Watching aircraft investigation recently on TV has made me wonder why accidents happen and what could be prevented in the future. This got me thinking about this question.
I have this curiosity - if the pilot accidentally switches the lever to "UP" on ground while taxiing on an uneven path, will this trigger the plane to retract its landing gears?
As I have seen a few pictures of big planes with their nose wheel retracted that causes the front part of the fuselage to fall.
Your response is much appreciated to fulfil my curiosity as this kept me thinking for a while
The design of commercial airliners is such that as long as the plane is on the ground, it is not possible to raise the landing gears. This is because of the weight switches on the gears. When the gear is compressed whilst on the ground, it disconnects an electrical circuit that prevents the switch from being active. So even if the pilot consciously raises the lever to “UP”, it will not move and nothing will happen.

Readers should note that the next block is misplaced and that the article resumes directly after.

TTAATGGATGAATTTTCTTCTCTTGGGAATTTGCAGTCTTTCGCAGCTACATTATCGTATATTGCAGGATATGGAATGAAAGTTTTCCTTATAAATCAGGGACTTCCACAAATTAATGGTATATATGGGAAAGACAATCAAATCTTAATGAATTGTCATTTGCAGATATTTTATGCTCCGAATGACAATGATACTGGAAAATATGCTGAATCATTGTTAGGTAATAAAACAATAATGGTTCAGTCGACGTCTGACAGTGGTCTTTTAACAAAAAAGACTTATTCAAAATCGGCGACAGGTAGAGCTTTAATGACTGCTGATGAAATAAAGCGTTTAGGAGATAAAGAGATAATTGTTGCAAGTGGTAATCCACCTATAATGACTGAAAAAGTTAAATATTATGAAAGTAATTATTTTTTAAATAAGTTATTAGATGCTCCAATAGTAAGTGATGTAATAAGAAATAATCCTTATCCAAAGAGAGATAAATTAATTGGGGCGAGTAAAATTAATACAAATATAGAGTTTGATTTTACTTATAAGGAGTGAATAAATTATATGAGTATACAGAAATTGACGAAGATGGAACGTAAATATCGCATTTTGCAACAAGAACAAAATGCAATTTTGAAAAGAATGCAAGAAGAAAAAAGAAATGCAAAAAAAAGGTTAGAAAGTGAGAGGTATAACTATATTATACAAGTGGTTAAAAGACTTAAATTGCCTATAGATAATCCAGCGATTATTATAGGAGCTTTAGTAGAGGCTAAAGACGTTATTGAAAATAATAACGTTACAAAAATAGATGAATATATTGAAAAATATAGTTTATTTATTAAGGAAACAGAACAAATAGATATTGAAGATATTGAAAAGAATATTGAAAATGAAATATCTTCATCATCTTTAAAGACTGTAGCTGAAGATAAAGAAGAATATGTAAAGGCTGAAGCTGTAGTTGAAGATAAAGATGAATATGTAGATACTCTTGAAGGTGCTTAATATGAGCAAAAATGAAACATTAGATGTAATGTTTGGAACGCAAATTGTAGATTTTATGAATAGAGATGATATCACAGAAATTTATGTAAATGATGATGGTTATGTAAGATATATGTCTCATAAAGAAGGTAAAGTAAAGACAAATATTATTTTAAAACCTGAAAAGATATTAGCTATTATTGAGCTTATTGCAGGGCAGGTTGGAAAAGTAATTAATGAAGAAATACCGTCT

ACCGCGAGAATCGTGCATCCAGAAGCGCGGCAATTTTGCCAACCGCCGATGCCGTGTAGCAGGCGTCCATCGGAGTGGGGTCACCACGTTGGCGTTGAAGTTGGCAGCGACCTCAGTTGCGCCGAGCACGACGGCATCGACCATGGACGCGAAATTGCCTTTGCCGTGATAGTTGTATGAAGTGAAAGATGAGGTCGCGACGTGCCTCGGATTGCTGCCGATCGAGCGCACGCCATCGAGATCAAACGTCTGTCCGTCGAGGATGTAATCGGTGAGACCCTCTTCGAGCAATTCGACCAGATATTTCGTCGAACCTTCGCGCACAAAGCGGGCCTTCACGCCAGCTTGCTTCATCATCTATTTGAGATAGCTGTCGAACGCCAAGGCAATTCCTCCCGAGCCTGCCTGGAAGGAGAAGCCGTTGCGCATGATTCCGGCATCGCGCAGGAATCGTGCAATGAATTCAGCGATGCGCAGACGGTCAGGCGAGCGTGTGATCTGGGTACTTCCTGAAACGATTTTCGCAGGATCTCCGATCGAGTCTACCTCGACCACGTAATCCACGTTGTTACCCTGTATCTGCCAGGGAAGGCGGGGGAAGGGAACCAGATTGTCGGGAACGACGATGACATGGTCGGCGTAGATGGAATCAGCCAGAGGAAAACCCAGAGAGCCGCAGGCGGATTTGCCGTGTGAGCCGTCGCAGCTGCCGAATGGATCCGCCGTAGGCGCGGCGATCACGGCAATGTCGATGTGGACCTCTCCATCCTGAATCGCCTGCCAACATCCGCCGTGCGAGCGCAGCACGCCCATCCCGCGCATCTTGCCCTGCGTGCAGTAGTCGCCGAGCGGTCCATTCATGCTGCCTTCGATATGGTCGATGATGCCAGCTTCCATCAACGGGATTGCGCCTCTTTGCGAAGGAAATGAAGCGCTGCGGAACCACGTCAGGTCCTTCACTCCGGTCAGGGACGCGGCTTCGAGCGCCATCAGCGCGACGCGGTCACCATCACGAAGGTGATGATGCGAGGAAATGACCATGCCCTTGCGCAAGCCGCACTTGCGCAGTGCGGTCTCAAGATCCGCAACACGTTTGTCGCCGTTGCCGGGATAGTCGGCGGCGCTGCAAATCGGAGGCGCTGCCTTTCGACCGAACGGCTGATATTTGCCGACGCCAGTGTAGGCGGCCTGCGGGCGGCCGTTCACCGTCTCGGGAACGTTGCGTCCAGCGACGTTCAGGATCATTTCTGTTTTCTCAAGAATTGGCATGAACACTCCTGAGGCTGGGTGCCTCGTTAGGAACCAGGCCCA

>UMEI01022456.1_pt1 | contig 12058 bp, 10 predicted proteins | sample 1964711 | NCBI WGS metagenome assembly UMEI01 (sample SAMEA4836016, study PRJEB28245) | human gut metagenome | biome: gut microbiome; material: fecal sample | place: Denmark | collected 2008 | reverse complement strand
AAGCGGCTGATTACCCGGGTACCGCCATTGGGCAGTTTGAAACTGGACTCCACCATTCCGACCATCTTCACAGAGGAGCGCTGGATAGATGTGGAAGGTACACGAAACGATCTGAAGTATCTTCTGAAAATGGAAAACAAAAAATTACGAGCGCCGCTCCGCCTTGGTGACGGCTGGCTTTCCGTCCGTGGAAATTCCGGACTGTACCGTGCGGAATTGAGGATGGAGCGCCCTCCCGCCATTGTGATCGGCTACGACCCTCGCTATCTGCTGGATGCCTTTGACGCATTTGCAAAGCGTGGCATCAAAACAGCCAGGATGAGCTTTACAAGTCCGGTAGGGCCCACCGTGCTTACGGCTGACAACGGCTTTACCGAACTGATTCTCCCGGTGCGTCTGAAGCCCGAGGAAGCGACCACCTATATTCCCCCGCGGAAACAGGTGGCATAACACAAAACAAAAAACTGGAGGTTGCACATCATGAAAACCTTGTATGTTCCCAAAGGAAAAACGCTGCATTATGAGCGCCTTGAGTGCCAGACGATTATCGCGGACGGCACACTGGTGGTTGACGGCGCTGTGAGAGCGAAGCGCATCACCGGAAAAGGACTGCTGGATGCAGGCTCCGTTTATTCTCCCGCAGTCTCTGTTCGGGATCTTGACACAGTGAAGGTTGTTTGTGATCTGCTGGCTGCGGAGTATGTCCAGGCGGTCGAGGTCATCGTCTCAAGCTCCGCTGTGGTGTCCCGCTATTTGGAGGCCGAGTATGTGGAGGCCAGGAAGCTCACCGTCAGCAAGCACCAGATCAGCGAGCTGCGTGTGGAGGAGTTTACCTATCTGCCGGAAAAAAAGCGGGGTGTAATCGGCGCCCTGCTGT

Once airborne, the micro-switch or 'weight switch' will reconnect the electrical circuit as the weight of the aircraft is lifted off the ground and the pilot can then retract the gears.
However, on some planes or non-commercial jets (fighter planes) you could select the gear to the up position on the ground. This is useful in some fighter planes when there is loss of braking - the fastest way to stop the plane in an emergency is to retract the landing gears!
As for commercial planes, the gears cannot be retracted unless the plane is off the ground. See the video attached on testing of the Boeing 777 Main Landing Gears above. The plane has to be on jacks!
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